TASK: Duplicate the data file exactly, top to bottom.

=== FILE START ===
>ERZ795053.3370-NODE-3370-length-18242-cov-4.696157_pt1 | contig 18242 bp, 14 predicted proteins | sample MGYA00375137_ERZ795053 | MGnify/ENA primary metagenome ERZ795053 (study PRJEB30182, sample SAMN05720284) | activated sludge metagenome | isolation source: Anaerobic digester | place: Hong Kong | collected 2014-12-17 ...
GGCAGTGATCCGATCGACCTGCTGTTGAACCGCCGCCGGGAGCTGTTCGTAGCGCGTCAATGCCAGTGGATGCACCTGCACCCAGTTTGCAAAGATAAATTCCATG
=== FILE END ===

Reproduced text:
>ERZ795053.3370-NODE-3370-length-18242-cov-4.696157_pt1 | contig 18242 bp, 14 predicted proteins | sample MGYA00375137_ERZ795053 | MGnify/ENA primary metagenome ERZ795053 (study PRJEB30182, sample SAMN05720284) | activated sludge metagenome | isolation source: Anaerobic digester | place: Hong Kong | collected 2014-12-17 ...
GGCAGTGATCCGATCGACCTGCTGTTGAACCGCCGCCGGGAGCTGTTCGTAGCGCGTCAATGCCAGTGGATGCACCTGCACCCAGTTTGCAAAGATAAATTCCATG